Photo taken on Sept. 15, 2017 shows the Halogaland Bridge is being built by the Sichuan Road and Bridge Group (SRBG) from China over a fjord by the city of Narvik in northern Norway. With a free span of 1,145 meters, the Halogaland Bridge in northern Norway that is being built by a Chinese company will be one of the longest suspension bridges in Europe when it opens for traffic in the summer of 2018. (Xinhua/Yngve Jacobsen)
With a free span of 1,145 meters, the Halogaland Bridge in northern Norway that is being built by a Chinese company will be one of the longest suspension bridges in Europe when it opens for traffic in the summer of 2018.
Considered to be a "highly socioeconomically profitable" project, the Halogaland Bridge is located in the High North, 300 km north of the Arctic Circle, and crosses a fjord by the city of Narvik in northern Norway.
The bridge will contribute to a significant shortcut on European route E6, the main north-south road through Norway and the west coast of Sweden.
It is the Sichuan Road and Bridge Group (SRBG) from China that has delivered the steel constructions and is responsible for the mounting. For a year and a half, about 70 Chinese have worked with the bridge.
BIG AND CHALLENGING JOB
The Halogaland Bridge is the fifth largest suspension bridge in Europe and the second largest in Norway. The East Bridge, as part of the Great Belt Fixed Link in Denmark, has Europe's longest main span of 1,625 meters.
For SRBG, the bridge being built in northern Norway is not its record for the longest span. In 2009, the Chinese company finished building the Xihoumen Bridge in Zhejiang, China, with a main span of 1,650 meters.
However, when asked if the Halogaland Bridge is just a small job for SRBG, the Chinese company's project director Lu Wei said it is still a "big and challenging" project.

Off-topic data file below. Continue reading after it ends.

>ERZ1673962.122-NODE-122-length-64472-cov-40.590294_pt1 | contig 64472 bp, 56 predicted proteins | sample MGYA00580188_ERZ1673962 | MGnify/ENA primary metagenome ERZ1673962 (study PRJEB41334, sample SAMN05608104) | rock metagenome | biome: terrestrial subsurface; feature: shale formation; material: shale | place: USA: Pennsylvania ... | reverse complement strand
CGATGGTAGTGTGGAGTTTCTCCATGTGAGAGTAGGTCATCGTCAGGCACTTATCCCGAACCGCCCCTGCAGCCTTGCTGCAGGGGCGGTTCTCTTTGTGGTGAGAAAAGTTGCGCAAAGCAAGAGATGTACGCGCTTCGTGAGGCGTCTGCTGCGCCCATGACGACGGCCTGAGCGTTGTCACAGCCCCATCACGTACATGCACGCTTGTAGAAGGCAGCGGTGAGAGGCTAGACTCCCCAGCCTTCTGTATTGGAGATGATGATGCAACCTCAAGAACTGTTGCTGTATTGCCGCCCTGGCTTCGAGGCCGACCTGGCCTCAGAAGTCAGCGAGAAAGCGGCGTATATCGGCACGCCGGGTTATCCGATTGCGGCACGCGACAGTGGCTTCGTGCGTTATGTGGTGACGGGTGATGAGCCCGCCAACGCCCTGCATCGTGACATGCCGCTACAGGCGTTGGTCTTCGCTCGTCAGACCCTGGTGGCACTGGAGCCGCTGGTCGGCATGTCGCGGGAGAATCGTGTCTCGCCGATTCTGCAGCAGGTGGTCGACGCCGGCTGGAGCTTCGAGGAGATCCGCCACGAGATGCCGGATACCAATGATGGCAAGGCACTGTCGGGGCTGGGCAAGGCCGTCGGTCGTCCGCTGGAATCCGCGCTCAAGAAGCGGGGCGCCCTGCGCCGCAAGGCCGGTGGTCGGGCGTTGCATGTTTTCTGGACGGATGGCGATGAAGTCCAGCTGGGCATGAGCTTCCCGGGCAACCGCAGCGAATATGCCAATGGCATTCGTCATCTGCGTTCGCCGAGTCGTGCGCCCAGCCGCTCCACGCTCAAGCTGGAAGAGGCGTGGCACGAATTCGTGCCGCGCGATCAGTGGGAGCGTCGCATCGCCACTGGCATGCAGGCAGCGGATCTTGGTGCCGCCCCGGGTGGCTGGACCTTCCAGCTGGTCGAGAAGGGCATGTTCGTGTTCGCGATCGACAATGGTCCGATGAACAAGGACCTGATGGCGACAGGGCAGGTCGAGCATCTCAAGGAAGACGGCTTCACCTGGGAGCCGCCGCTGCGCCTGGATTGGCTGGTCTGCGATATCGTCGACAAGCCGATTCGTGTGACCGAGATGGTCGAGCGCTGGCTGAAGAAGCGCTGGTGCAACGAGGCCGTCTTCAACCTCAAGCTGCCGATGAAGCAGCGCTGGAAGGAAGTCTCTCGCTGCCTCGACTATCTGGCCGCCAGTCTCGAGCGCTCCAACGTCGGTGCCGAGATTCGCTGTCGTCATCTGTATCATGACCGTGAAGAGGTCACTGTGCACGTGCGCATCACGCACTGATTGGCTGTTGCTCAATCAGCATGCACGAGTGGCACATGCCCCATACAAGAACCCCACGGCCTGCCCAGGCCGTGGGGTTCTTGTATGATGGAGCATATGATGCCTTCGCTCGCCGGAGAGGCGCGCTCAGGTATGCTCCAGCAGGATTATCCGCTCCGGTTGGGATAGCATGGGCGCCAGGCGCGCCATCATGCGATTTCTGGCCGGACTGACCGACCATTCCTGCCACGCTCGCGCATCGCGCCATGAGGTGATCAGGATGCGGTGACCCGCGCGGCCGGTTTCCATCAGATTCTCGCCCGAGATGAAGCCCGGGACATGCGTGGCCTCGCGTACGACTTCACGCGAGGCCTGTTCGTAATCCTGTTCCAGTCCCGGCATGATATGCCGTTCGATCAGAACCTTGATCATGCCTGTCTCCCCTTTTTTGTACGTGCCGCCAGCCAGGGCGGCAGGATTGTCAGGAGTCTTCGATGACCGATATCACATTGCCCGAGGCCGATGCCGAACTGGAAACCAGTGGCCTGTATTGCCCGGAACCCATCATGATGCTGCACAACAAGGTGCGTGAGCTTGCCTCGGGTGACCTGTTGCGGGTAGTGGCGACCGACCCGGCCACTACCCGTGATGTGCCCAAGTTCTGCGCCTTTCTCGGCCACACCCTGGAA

"No, by no means. Any bridge with a free span over 1,000 meters is considered as 'super bridge' worldwide. So this is a very big and challenging job also for our company," Lu told Xinhua as he stood on a highly elevated catwalk over the construction site.
On this perfect autumn day with a wind of only three to four meters per second, two tugs, the crane ship "The Owl", the cargo ship "Korex 2" and a strong crew were working underneath the temporary hanging work roads between the towers of the bridge.
"This project is really a challenging experience when it comes to bridge construction, also compared to the much larger Xihoumen Bridge that we have built," Lu said. "The Halogaland Bridge has a very special design with cables and structure."
"The SRBG will collect all resources and complete this project according to Norwegian standards," he added.
With the North Atlantic as a close neighbor, weather in these areas could change quickly, which has resulted in a number of days of shutdown in connection with cable pulling and mounting of the bridge sections, Lu said.